Once, in a restaurant in Italy with my family, I occasioned enormous merriment, as a nineteenth-century humorist would have put it, by confusing two Italian words. I thought I had, very suavely, ordered for dessert fragoline—those lovely little wild strawberries. Instead, I seem to have asked for fagiolini—green beans. The waiter ceremoniously brought me a plate of green beans with my coffee, along with the flan and the gelato for the kids. The significant insight the mistake provided—arriving mere microseconds after the laughter of those kids, who for some reason still bring up the occasion, often—was about the arbitrary nature of language: the single “r” rolled right makes one a master of the trattoria, an “r” unrolled the family fool. Although speaking...
A government department has been branded "shambolic" by MPs over its handling of a contract for court language services in England and Wales.
The Ministry of Justice ignored fears that standards would fall when the contract was outsourced, the Commons justice committee said.
Some interpreters failed to turn up, leading to cancelled trials, and others mistranslated evidence, it said.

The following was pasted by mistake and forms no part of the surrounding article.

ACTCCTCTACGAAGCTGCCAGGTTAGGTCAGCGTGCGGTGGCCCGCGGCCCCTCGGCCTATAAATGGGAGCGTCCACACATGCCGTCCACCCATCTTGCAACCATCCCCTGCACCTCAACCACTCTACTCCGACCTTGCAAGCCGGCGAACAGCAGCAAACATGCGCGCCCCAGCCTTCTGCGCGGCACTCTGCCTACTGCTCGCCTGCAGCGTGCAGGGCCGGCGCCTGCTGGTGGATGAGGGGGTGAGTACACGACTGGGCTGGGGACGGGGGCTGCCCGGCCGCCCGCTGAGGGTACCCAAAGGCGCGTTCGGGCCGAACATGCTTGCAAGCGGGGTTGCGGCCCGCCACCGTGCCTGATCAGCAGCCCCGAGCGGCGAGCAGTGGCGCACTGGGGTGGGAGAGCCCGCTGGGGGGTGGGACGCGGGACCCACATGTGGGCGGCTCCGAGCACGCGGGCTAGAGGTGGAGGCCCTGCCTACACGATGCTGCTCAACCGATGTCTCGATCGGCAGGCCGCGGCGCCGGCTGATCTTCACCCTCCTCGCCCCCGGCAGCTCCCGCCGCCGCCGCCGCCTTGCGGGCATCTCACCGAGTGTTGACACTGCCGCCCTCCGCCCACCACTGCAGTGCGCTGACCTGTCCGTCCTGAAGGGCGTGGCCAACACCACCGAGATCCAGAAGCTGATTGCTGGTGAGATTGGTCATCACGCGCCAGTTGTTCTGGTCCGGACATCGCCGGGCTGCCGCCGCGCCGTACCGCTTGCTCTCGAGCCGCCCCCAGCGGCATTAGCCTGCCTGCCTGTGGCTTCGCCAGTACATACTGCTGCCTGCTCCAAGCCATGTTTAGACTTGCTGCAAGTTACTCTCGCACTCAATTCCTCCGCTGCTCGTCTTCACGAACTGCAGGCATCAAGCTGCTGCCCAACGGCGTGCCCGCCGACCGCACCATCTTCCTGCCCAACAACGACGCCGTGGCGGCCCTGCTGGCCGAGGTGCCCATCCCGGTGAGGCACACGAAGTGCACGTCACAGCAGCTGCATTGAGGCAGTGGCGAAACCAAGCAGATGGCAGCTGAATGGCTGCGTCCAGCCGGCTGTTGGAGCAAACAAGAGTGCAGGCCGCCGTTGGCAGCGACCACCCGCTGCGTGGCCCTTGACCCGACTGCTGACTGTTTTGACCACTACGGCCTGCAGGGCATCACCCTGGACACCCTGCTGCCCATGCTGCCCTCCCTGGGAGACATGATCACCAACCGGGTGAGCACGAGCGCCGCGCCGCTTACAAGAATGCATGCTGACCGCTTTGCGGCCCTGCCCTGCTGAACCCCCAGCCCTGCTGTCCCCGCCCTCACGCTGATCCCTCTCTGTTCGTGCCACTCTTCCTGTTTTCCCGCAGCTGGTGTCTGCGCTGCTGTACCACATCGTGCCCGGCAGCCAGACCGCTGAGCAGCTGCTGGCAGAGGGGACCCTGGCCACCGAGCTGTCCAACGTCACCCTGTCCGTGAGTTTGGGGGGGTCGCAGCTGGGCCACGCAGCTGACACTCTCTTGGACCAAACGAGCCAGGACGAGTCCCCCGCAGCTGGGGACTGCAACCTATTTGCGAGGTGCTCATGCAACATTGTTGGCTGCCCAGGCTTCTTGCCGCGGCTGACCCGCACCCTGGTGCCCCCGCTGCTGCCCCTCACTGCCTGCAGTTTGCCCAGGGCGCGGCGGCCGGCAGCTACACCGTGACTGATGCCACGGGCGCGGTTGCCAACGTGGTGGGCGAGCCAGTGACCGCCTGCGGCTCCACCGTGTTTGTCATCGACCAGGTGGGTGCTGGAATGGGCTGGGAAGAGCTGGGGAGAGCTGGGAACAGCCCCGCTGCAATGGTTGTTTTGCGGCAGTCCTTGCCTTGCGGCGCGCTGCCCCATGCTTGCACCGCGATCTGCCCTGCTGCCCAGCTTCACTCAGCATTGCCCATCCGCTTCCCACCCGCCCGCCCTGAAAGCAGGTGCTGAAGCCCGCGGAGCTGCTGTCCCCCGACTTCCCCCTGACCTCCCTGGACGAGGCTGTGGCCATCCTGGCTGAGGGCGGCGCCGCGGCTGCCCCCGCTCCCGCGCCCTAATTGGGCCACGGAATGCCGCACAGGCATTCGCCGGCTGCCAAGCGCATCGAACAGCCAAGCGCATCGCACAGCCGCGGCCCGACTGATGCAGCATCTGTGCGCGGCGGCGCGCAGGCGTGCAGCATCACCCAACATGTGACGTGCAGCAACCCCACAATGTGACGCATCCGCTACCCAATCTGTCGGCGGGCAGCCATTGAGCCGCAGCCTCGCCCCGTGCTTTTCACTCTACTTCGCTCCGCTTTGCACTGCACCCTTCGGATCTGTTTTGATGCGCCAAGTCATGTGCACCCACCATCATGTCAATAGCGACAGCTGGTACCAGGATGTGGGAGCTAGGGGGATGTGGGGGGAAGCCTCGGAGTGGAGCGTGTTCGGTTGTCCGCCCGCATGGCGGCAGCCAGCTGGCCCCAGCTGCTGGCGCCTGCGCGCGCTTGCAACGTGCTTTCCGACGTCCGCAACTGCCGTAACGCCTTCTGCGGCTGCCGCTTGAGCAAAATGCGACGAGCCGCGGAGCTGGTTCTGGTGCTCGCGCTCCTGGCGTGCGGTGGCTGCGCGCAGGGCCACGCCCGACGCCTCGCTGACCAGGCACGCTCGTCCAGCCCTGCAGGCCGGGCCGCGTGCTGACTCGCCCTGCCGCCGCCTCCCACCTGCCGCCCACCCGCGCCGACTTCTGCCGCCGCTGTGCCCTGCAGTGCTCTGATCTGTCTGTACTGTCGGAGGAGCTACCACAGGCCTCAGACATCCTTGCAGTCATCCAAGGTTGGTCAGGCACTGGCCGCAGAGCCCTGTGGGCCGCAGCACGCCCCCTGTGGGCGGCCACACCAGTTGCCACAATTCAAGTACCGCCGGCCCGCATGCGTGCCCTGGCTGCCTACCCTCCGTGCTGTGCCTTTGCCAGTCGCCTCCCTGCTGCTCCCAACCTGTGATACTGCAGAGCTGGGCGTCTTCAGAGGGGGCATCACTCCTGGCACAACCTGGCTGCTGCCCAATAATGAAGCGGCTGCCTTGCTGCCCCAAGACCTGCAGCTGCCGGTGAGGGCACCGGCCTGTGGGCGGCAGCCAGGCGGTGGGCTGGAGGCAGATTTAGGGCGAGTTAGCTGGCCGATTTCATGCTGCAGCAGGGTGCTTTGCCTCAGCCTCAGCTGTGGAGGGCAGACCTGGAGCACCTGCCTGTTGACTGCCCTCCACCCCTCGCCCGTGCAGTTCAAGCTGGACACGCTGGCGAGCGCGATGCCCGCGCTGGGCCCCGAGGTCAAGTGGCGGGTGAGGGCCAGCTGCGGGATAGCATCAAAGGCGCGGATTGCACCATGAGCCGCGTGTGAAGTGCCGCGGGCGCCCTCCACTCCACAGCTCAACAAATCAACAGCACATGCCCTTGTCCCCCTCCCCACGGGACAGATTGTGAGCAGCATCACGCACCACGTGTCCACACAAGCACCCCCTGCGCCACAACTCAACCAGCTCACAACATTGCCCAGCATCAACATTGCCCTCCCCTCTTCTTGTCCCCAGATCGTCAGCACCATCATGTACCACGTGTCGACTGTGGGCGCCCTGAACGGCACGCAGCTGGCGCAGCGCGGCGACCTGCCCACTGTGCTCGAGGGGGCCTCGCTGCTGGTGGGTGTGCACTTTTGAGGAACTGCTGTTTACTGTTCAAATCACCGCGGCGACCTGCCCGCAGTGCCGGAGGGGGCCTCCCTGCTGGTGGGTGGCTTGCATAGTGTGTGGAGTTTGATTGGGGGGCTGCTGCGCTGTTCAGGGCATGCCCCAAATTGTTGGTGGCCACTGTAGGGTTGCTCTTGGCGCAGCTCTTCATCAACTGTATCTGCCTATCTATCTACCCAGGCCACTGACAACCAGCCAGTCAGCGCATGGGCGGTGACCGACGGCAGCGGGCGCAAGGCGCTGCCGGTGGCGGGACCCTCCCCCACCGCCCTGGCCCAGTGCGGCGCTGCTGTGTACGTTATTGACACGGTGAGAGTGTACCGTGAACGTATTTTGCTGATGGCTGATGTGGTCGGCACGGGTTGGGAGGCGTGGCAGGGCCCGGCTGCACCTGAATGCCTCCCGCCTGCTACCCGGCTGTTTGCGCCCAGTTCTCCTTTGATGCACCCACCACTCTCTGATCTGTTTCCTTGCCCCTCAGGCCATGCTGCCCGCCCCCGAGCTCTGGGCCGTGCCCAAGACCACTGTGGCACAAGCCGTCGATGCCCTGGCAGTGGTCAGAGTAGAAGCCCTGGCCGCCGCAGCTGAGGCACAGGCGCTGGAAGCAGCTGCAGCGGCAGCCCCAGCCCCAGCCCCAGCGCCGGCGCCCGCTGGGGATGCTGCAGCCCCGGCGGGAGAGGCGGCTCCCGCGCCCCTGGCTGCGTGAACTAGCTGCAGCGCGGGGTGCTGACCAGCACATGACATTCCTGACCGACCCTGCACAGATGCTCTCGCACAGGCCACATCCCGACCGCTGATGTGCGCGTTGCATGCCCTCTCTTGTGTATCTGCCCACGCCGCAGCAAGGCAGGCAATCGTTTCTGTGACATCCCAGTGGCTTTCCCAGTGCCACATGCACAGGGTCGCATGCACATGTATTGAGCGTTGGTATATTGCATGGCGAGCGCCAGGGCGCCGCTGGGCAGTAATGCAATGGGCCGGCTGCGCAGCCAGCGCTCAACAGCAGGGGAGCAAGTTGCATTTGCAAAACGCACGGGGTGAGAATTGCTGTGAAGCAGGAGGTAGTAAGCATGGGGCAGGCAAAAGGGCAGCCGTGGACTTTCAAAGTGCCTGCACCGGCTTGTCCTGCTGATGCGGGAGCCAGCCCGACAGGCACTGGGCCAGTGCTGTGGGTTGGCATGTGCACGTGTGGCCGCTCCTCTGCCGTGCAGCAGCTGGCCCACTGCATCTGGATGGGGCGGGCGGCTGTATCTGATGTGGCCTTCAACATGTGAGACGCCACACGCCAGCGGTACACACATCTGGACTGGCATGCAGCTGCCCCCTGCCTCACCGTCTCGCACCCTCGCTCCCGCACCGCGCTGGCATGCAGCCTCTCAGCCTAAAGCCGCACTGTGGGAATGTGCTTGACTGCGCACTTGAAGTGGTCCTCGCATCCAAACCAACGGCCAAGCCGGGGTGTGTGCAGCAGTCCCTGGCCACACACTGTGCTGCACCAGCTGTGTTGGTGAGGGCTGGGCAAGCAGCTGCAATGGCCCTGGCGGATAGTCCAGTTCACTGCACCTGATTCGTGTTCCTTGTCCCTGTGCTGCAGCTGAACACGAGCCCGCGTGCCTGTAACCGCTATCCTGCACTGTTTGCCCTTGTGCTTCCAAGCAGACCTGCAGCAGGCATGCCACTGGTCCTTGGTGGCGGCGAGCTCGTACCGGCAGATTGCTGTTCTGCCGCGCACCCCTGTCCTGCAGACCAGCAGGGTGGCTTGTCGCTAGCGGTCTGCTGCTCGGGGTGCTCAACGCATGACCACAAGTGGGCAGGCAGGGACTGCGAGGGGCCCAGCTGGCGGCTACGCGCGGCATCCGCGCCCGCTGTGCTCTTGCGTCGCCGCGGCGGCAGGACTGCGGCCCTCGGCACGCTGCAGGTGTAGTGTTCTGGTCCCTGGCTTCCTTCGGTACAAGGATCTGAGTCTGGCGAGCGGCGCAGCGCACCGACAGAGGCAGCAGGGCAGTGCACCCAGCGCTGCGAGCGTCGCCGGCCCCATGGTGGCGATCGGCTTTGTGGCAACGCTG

Ministers said "dramatic improvements" had followed the initial problems.
The contract for language services began in early 2012.
The translation and interpreter services - for victims, witnesses and defendants - immediately ran into difficulties, MPs said.
The committee said the Ministry of Justice (MoJ) had not had a sufficient understanding of the complexities of court interpreting and translation work before it decided to put the services out to tender.
"The Ministry of Justice's handling of the outsourcing of court interpreting services has been nothing short of shambolic," committee chairman Sir Alan Beith said.
He said the MoJ "did not have an adequate understanding of the needs of courts, it failed to heed warnings from the professionals concerned and it did not put sufficient safeguards in place to prevent interruptions in the provision of quality interpreting services to courts".